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China's cyberspace regulator details data export requirements

The countdown to compliance began in January – last year

China's cyberspace regulator has announced that data exports from the country will require security reviews, beginning September 1.

The Cyberspace Administration of China's (CAC) policy was first floated in October 2021 and requires businesses that transfer data offshore to conduct a security review. The requirements kick in when an organization transfers data describing more than 100,000 individuals, or information about critical infrastructure – including that related to communications, finance and transportation. Sensitive data such as fingerprints also trigger the requirement, at a threshold of 10,000 sets of prints.

A Thursday announcement added a detail to the policy: the cutoff date after which the CAC will start counting towards the 100,000 and 10,000 thresholds. Oddly, that date is January 1 … of 2021.

A state official explained in Chinese state-owned media on Thursday that the efforts were necessary due to the digital economy expanding cross-border data activities, and that differences in international legal systems have increased data export security risks, thereby affecting national security and social interest.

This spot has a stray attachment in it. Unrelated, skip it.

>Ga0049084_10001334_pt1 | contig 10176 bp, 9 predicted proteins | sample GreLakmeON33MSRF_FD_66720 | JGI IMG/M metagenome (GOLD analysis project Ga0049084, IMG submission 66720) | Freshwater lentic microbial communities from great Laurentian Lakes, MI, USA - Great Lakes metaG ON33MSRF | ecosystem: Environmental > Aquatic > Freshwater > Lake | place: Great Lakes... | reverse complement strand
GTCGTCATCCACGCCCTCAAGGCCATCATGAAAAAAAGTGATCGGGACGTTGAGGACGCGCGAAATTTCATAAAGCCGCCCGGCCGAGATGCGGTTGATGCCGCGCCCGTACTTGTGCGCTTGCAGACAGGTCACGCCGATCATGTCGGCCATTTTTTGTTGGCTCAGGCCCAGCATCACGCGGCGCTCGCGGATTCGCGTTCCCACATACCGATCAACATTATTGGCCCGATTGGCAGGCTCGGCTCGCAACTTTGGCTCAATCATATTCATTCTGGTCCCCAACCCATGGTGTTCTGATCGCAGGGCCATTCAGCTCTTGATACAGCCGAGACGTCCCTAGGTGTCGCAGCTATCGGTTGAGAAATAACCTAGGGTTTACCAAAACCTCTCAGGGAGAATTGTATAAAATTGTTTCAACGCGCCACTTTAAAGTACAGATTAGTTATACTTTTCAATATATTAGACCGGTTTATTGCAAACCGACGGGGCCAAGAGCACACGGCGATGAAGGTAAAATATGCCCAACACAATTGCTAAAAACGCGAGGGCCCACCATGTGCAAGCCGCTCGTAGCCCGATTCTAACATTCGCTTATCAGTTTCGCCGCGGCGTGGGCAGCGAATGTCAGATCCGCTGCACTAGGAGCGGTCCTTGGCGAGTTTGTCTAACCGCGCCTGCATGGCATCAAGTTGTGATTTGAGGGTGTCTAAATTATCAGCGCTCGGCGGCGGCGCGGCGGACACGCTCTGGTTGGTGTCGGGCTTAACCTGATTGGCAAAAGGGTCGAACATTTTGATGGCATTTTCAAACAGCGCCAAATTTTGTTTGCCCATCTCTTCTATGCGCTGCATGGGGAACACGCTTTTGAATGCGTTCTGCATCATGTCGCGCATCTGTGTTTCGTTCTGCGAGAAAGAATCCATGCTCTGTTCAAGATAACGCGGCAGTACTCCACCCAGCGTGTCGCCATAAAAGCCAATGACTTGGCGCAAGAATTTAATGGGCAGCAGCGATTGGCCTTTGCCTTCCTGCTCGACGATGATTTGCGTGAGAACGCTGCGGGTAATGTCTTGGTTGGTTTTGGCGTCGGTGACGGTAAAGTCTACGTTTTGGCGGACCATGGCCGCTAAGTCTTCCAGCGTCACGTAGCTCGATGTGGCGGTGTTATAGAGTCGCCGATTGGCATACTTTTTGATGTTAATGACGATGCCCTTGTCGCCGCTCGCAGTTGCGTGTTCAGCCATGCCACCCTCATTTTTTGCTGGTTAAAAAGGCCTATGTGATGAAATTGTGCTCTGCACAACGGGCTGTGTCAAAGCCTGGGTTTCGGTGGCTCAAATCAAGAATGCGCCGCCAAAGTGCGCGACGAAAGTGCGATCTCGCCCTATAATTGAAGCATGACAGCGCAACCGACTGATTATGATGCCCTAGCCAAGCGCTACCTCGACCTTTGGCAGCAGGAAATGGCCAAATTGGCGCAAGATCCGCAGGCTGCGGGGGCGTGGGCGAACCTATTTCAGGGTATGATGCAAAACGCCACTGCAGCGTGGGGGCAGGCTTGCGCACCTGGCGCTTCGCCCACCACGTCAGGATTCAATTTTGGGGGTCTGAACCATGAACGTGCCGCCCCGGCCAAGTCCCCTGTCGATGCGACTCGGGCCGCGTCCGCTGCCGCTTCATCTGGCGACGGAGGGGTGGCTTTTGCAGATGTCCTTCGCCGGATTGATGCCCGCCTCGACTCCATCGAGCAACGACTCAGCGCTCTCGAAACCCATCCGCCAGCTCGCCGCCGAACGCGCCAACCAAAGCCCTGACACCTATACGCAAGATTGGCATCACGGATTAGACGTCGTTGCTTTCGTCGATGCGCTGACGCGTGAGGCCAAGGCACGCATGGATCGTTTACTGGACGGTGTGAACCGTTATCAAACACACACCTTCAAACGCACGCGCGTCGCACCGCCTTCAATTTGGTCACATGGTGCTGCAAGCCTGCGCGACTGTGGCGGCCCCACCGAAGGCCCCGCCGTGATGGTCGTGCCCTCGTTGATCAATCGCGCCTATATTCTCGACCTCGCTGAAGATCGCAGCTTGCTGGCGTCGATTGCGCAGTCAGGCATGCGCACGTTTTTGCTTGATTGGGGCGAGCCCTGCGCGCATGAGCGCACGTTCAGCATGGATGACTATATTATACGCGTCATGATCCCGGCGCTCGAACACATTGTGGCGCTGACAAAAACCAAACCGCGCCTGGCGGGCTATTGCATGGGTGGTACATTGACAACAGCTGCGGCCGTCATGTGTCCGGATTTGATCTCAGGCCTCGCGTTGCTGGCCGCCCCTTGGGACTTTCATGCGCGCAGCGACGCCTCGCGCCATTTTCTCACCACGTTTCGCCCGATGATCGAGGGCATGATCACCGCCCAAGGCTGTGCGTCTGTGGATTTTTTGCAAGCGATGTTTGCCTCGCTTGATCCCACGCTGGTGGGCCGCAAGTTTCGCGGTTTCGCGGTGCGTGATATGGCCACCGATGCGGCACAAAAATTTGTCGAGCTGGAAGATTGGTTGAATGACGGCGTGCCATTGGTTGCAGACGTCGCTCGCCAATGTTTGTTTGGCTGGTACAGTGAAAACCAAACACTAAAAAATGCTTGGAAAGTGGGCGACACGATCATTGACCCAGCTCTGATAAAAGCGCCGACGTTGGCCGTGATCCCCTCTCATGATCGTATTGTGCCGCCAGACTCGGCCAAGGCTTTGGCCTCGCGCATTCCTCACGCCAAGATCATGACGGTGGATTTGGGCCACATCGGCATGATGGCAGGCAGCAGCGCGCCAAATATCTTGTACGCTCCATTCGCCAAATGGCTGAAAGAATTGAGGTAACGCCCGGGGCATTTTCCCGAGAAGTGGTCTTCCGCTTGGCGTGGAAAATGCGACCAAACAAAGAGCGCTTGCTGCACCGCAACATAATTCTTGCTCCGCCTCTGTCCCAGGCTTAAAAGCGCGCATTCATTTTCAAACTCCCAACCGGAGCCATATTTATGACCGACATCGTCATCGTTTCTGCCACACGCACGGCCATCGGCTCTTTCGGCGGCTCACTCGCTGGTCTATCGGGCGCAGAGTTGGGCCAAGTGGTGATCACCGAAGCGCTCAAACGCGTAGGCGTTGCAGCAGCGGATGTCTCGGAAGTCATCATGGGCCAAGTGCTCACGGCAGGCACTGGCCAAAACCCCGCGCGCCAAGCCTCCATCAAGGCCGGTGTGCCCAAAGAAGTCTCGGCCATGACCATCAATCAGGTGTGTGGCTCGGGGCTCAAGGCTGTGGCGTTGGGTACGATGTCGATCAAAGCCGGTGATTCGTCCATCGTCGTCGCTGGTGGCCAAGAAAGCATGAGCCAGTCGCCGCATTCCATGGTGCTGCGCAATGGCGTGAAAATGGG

The official detailed that the security review should occur prior to signing a contract that includes exporting data overseas. Any approved data export will be valid for two years, at which point the entity must apply again.

Beijing has repeatedly sought to have more control over how personal data is shared by those who gather it.

Domestic operators have long felt Beijing's lash for handling data badly. China's Uber analog, Didi, was booted from local app stores last year after it was accused of not complying with data protection laws.

A month prior, the CAC ordered 105 apps – including LinkedIn, Bing, and the Chinese version of TikTok called Douyin – to stop improperly collecting and using people's personal data.

But while Beijing has demonstrated that it would like to keep as much control over its data as possible, Xi Jinping announced in November that he wants in on free digital trade partnerships with other countries.

China's interest in personal data also extends offshore. It recently emerged that ByteDance, owner of TikTok, can view some data describing US-based users despite past assurances that's not possible. And earlier this week the leaders of MI5 and the FBI painted Beijing as entirely unafraid to steal data – to obtain influence, or raw information, or both.

A case of "if you can't join them, beat them" perhaps?®

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